Stay safe in (and on) the water

Celia Smoak Spell
Celia Smoak Spell, Assistant Editor, Harvard Health Publications

Headed to the beach or a day out on the lake? Most likely you’ll protect yourself from the sun with sunscreen, a hat, and sunglasses. Maybe you also take along insect repellent. But how good is your water safety knowledge? You can’t tuck it in a beach bag or backpack, but it’s essential to a good day on the water.

According to the Centers for Disease Control and Prevention, between 2005 and 2014 nearly 10 people died each day from unintentional (non-boating related) drownings, and over 300 per year from boating related incidents. And water injuries can do great damage even when they are not fatal. Over half of drowning victims require hospital care beyond the emergency room, and some of them experience brain damage that requires long-term care.

Enjoy the water safely

Drowning is the most common cause of unintentional death in children ages 1 to 4, and the second most common for ages 5 to 9, according to the CDC. But Dr. Josh Kosowsky, attending physician in emergency medicine at Brigham and Women’s Hospital, says these statistics can be avoided with proper supervision. He suggests taking your children to swim only at beaches or pools with lifeguards. Even adults should never swim alone. Think back to those times you had “buddy checks” at camp. “It may have seemed kind of hokey at the time,” he said. “But it works.”

Would you recognize when a person is drowning? Maybe not. Most of us picture drowning as a loud activity with yelling and struggling from the victim, but in reality drowning is quiet, and goes easily unnoticed in a crowded lake or pool. Once someone starts taking on water, their voice box (larynx) begins to spasm, which is part of the reason there isn’t much screaming. The larynx closes to keep water from flowing into the airway, but it also means the lungs can’t take in air. When water does get into the smaller airways they tend to constrict, which is referred to as a bronchospasm. Survivors of a near drowning episode may develop wheezing as a result.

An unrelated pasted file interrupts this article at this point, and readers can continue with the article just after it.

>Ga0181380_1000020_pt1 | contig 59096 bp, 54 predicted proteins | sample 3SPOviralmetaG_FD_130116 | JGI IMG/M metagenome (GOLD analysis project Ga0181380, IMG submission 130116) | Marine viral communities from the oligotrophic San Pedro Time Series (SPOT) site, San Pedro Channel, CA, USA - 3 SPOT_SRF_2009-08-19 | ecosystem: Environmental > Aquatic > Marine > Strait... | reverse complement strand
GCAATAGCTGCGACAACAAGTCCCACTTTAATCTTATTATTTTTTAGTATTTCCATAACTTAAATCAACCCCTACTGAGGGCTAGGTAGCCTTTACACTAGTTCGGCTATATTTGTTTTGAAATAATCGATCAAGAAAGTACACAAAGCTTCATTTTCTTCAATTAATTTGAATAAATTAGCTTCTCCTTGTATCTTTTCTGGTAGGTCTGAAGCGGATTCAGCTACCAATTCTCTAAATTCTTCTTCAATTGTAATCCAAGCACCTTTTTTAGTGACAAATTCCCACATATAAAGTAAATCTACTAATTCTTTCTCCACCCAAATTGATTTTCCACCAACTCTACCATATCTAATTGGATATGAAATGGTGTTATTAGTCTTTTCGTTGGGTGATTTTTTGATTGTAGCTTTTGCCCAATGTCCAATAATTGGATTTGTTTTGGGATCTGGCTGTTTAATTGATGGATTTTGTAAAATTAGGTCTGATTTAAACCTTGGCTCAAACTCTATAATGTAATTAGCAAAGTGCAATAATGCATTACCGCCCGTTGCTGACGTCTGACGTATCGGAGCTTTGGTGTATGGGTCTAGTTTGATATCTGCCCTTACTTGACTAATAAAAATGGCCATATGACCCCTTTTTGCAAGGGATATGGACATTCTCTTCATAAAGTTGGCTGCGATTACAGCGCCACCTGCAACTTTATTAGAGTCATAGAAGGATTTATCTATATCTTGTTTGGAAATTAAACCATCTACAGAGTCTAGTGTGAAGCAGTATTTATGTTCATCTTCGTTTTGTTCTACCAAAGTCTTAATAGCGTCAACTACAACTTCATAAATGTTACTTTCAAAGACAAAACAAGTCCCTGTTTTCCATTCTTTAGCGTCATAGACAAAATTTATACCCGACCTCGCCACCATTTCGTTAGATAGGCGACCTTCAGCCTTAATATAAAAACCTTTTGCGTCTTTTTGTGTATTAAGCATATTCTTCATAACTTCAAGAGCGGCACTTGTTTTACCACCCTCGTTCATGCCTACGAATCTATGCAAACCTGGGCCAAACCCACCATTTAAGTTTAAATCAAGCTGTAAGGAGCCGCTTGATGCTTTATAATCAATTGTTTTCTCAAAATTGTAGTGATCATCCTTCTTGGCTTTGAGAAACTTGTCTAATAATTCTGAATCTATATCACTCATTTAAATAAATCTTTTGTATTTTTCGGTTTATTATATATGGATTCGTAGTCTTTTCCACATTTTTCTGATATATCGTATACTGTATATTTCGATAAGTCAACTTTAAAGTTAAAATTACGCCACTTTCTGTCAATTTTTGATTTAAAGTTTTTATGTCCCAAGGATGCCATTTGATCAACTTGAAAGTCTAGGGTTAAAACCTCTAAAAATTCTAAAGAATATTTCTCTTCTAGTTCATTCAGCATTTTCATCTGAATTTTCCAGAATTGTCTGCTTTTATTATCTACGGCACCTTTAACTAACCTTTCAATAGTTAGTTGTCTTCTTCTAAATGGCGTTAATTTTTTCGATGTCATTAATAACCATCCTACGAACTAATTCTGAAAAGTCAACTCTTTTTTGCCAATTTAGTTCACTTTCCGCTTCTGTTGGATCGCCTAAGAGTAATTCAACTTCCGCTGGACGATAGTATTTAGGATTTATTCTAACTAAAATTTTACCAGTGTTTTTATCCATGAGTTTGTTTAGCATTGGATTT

Ideally, all backyard pools should have a secure fence. Storing pool toys away from the pool can deter children from being drawn to the water. And lastly, make sure your children are strong swimmers. Start them early with swim lessons to help them stay safe in the water.

Water safety applies to adults too. Kosowsky points out that the danger isn’t just with operating the vehicle safely. Anyone on a boat who is “under the influence” is at risk for drowning. And of course, be sure there are plenty of life jackets around; federal law requires a life jacket for everyone on board.

Head and neck injuries are always serious and can easily happen around the water. Make sure you only dive into an area where you know the depth. Dr. Kosowsky points out that body surfing in the ocean is an underrated risk because the waves can slam people head-first into the beach, causing serious neck and spinal injuries.

Your water safety checklist

If being on or in the water is part of your summer plans, enjoy! But do include safety as part of your outing. Remember:

✓ Supervise children in the water and avoid beaches, pools, and swimming holes that do not have lifeguards.

✓ Follow beach and pool safety rules, including types of flotation devices and toys allowed, and designated swimming areas.

✓ Never swim alone.

✓ Avoid alcohol anytime you’re around water, including while boating.

✓ Pay attention to weather and water conditions, including threat of thunderstorms and rip currents.

✓ Take appropriate health condition-related precautions (for example, for people with seizure disorders or heart or lung disease).

Related Information: Harvard Health Letter